Considering these five elements in storytelling will increase your ability to publish.
Write with an Authentic Voice
Voice is the feel and tone of the overall story and is usually carried by the narrator (called the narrative voice). This is dictated by your audience, your story and the characters in it. Each character in your story also has a “voice”. This includes their unique gestures, how they move and laugh as well as their own vernacular. A character’s “voice” provides a reader with information about that character’s history, family background, region where they’re from, education and philosophy.
Use the Most Appropriate Point of View
Stories may be told through any number of viewpoints. The most common is the limited third person, where the thoughts of one of several persons are revealed, one at a time, usually within a scene (e.g., “she felt the chilling wind through her coat”). The first person narrative is common in detective stories (e.g., “I saw something shiny on the floor”). Although it is most limiting in that only one person makes the observations, it is also the most revealing of its POV character. In the omniscient viewpoint, the writer is essentially narrating to the reader (e.g., “the people feared him like he was a god”), and is usually reserved for grand epics. Novice authors often choose the omniscient point of view by default or tell their stories through no particular point of view, switching from person to person haphazardly in the same paragraph. It is important to consider which point of view best suits your story and stick to it; who is the best person to tell it? The dreamer or the cynic?
Adopt Active Verbs over Passive Verbs
Verbs fuel sentences. Novice writers often use passive verbs (e.g., were, is, being) or weak verbs (e.g., walk, went, fall, leave, etc.) then add adjectives or adverbs to strengthen the phrase. This only serves to make the sentence longer and weakens the impact of the action. Verbs represent movement and need to do so clearly. If the verb is powerful the sentence is powerful. For instance, which version is more compelling: “she walked quickly into the room” or “she stormed into the room”?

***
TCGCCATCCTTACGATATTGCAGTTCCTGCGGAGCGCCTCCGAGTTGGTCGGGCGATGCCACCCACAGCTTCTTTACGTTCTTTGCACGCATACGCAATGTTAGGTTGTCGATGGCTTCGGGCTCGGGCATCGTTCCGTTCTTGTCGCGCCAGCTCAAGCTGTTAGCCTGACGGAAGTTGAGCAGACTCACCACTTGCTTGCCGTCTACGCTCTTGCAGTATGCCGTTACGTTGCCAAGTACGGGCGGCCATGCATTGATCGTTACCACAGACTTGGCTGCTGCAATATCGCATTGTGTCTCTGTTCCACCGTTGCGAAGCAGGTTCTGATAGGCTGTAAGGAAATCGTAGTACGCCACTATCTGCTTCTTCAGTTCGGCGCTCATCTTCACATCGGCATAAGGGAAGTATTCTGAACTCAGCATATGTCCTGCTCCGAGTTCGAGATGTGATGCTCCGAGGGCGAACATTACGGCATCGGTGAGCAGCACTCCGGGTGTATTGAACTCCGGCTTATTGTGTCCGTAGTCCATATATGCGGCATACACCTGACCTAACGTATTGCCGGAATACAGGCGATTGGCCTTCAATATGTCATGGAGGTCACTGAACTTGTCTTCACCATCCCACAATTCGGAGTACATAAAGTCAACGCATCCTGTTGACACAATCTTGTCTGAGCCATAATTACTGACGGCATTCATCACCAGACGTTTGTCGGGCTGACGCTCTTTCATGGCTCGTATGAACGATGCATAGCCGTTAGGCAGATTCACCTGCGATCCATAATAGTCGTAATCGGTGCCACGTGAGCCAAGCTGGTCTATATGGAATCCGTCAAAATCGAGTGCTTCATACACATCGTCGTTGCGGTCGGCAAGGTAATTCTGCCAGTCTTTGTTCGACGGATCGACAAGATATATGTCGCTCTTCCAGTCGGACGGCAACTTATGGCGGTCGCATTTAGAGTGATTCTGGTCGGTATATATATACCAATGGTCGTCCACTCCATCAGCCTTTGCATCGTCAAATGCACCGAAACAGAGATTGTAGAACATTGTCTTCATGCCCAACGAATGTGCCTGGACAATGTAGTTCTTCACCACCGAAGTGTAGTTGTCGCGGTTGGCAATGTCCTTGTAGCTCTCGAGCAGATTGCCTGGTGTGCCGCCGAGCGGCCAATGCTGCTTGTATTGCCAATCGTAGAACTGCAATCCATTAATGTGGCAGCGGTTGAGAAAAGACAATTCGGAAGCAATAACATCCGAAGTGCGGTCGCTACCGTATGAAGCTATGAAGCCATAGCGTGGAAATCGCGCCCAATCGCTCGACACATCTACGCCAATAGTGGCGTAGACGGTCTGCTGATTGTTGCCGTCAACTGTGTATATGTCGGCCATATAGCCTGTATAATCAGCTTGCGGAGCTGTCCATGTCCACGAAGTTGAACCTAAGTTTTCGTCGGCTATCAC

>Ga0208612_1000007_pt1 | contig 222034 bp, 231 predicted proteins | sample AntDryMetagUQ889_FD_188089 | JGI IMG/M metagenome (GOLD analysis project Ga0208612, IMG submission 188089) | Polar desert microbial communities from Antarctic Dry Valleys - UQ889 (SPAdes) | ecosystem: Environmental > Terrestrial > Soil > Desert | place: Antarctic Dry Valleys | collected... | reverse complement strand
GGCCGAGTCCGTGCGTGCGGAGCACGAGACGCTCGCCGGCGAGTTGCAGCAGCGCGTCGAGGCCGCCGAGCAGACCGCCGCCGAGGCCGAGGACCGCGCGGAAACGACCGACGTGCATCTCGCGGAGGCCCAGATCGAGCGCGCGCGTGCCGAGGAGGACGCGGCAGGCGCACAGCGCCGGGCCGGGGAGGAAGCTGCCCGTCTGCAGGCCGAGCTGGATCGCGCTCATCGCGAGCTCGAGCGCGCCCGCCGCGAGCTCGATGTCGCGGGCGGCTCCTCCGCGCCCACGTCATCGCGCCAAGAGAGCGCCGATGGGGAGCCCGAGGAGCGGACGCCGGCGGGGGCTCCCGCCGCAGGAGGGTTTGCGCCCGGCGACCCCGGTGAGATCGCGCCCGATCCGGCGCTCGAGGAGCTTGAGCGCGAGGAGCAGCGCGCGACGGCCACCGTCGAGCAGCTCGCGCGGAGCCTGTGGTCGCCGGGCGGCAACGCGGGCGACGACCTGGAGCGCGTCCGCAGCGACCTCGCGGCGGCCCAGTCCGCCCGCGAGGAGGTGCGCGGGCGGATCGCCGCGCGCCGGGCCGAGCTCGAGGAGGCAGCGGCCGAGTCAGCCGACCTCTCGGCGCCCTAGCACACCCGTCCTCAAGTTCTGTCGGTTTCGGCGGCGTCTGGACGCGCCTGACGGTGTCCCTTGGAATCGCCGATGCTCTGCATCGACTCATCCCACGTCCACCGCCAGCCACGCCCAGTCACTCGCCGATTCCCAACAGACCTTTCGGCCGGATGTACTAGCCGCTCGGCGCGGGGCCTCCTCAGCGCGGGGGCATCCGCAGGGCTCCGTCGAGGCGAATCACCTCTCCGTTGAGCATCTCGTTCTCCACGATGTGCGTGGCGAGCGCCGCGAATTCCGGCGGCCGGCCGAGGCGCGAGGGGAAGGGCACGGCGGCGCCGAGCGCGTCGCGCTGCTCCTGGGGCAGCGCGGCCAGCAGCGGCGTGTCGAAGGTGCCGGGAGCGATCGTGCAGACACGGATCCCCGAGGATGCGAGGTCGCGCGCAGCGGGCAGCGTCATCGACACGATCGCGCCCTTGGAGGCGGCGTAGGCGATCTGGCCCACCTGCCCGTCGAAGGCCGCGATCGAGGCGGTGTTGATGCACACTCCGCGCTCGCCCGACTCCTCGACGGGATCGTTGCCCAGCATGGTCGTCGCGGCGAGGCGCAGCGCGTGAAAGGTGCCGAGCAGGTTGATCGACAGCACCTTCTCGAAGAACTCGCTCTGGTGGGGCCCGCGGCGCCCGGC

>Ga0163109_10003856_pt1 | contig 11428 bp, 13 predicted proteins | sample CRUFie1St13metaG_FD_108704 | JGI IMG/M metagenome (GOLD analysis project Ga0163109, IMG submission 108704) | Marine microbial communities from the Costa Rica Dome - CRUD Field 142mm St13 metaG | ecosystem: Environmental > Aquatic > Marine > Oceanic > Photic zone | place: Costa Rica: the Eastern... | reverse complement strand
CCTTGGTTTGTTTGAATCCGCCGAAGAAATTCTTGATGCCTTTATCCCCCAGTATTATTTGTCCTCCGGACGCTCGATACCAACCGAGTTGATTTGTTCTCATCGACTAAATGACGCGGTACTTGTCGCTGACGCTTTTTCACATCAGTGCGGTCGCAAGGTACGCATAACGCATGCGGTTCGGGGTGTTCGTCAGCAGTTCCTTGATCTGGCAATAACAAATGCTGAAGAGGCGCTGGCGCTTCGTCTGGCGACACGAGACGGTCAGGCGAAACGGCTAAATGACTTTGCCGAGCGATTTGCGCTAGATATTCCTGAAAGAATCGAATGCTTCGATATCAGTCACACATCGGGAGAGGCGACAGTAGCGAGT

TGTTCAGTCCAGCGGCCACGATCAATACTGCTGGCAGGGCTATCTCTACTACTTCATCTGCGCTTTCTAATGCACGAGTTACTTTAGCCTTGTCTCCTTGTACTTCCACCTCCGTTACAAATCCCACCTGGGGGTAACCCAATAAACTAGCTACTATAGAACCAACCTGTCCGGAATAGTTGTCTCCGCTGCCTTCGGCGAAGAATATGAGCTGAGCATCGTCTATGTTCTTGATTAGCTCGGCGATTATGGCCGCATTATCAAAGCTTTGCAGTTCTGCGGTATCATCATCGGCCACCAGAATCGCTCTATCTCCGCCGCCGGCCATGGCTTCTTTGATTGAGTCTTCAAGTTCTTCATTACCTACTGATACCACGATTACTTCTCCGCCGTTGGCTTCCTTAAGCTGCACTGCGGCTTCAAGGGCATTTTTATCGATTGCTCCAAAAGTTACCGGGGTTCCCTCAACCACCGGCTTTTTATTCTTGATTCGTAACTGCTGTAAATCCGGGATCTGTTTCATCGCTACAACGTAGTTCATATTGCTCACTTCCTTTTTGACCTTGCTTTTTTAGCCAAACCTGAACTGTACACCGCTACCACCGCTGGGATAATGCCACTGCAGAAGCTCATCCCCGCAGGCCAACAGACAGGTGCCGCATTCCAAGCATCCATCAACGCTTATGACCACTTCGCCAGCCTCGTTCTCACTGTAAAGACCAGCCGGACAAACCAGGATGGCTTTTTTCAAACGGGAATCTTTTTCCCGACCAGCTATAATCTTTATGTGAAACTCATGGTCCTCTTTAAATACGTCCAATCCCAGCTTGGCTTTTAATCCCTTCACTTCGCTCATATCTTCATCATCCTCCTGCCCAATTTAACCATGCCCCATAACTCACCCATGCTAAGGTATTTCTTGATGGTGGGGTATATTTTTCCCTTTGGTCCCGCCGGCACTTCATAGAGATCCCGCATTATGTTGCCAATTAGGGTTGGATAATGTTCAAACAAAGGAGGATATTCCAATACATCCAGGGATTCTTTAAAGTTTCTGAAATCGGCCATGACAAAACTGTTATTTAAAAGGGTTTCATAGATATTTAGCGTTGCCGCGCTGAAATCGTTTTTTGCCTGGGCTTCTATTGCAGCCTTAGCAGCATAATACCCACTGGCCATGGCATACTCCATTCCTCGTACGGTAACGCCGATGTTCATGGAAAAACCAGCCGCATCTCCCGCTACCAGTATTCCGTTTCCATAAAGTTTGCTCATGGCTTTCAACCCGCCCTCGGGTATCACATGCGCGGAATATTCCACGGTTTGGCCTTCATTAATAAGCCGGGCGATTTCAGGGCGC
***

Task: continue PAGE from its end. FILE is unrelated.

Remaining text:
Show, Don’t Tell
Telling is a form of exposition that simply imparts information to the reader (e.g., He was angry and walked out of the room). Showing, on the other hand, reveals the information through a character’s experience (e.g., her face heated and she staggered back, breathless). When a writer elects to show and not tell, this often uses more words but creates a more vivid scene.
When a writer elects to show rather than tell, they open themselves to metaphor and imagery that bring life to a story. Showing also lets the reader more deeply experience the emotional, sensual and visceral aspects of the scene.
Unclutter Your Writing
Sentences of early drafts are often repetitive (e.g., two sentences that say essentially the same thing) or contain repetitive phrases and adjectives and adverbs. When editing an early draft of our work, look for ways to express each sentence more succinctly. One way to do this is to remove most of your adjectives and replace each verb with a more powerful one, thereby removing the need for an adjective.